Collaborative Research: Asian Ice Core Array (AICA)--Reconstruction of Past Physical and Chemical Climate over Asia
Funding is provided to help the researchers build on success using ice cores for understanding past physical and chemical climate change from Antarctica, Arctic, North Pacific and Asia by analyzing and interpreting a new array of Asian ice cores. The researchers plan to use five existing ice cores and collect one new ice core to enhance the reconstruction of environmental conditions over Asia.
The primary research questions for the Asian Ice Core Array (AICA) research include:
(1) Asian climate variability - How do major Asian circulation features (i.e., Asian monsoon, Westerlies, polar air masses, Siberian and Tibetan Highs) vary on annual to longer scales? What factors (i.e., solar variability, volcanic activity, greenhouse gases) control changes in the major circulation features impacting Asia? What is the association between Asian climate and global circulation features? Can Asian climate be simulated and predicted from the state of past atmospheric circulation patterns (analog modeling)? How does the interaction between tropical and extra-tropical circulation impact climate over Asia? What are the regional climatic changes to be expected in near future based on trends? Are Asian climate change events related to climate change in other regions?
(2) Environmental change over Asia - How have natural versus anthropogenic sources for chemical species notably sulfate, nitrate, and select heavy metals and trace and major elements varied in the atmosphere over central Asia? Are spatial and temporal variations in contaminants related to changes in contaminant source areas or production? Have changes in atmospheric circulation impacted distribution of chemical species in the atmosphere over central Asia?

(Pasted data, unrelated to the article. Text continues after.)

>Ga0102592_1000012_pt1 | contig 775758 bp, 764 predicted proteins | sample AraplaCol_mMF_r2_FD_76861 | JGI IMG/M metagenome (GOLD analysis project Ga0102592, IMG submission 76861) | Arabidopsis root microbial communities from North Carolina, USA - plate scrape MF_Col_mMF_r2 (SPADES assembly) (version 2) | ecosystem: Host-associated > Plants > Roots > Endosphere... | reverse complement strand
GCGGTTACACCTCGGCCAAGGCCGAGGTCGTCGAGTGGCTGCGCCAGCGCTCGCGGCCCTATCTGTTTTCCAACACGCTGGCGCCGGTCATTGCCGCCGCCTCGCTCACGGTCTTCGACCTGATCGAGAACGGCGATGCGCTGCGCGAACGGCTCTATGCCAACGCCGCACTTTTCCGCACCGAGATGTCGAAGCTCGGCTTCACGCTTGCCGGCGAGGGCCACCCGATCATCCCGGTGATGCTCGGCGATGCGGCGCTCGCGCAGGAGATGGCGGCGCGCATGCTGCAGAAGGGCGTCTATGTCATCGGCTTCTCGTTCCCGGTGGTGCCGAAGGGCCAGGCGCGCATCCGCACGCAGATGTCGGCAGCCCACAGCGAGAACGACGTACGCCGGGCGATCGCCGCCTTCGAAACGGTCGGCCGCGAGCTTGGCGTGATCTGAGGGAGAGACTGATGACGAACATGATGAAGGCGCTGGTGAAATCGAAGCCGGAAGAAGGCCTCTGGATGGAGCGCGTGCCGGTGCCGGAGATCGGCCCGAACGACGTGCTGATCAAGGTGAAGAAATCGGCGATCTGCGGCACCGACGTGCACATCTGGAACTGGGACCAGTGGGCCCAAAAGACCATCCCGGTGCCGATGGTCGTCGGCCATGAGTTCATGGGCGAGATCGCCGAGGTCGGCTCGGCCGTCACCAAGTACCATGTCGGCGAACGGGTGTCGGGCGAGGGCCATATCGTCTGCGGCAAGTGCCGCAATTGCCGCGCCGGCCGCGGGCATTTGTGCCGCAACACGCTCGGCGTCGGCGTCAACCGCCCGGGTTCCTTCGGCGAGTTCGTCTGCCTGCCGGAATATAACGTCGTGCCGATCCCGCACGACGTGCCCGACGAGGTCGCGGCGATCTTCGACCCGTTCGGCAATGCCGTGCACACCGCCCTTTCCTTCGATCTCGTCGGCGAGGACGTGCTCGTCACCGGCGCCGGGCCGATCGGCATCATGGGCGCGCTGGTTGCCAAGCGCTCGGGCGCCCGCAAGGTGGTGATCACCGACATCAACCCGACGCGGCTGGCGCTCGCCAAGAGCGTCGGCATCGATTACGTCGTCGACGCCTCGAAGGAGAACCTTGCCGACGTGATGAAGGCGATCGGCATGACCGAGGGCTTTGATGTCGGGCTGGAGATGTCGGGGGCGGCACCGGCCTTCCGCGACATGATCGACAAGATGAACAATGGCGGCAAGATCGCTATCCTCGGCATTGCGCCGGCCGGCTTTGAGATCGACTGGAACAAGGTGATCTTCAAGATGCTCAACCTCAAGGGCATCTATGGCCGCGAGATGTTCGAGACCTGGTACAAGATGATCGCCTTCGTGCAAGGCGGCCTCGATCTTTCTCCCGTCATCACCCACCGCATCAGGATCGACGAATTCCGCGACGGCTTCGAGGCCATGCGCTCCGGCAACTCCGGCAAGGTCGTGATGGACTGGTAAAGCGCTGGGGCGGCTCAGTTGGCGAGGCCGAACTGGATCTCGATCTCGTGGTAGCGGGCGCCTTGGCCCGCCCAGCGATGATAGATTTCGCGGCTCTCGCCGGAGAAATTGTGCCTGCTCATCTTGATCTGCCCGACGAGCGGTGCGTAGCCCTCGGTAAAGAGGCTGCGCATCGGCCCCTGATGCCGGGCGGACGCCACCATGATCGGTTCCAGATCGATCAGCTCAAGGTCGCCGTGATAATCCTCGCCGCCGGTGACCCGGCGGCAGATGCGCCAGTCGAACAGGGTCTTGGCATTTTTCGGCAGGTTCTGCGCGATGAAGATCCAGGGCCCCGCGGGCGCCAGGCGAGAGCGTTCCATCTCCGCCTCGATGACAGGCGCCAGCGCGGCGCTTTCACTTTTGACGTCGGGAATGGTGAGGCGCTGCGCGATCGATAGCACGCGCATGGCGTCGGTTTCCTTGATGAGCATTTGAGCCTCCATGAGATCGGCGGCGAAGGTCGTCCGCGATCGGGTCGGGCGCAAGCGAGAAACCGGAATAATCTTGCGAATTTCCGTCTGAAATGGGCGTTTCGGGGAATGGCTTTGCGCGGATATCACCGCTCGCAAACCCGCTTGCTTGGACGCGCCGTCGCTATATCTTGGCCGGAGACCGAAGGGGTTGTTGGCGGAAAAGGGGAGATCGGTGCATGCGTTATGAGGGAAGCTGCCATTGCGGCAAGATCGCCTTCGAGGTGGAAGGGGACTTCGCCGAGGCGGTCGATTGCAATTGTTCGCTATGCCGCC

Scientifically, ice cores from Asian glaciers could provide a source of high-resolution records of seasonal to millennial climate dynamics and atmospheric chemistry. This is important because the Eurasian continent is the largest landmass in the World and exerts substantial influence on atmospheric and terrestrial systems and the 2.5 billion people living in the region. Changes in environment over this region could have dramatic impacts on humans and ecosystems. Unpredictable changes in water resources and desertification over this heavily populated region may have significant global consequences. The results from AICA could be of interest to climatologists, paleoclimatologists, atmospheric chemists, geochemists, climate modelers, solar-terrestrial physicists, and environmental statisticians.
Educationally, the research project will support two PhD students as well as several undergraduate students for three years. This will help provide a rich research experience for the graduate and undergraduate students. Also, this project has strong ties to colleagues in China and Europe and offers intellectual and financial leveraging to aid in the success of the project.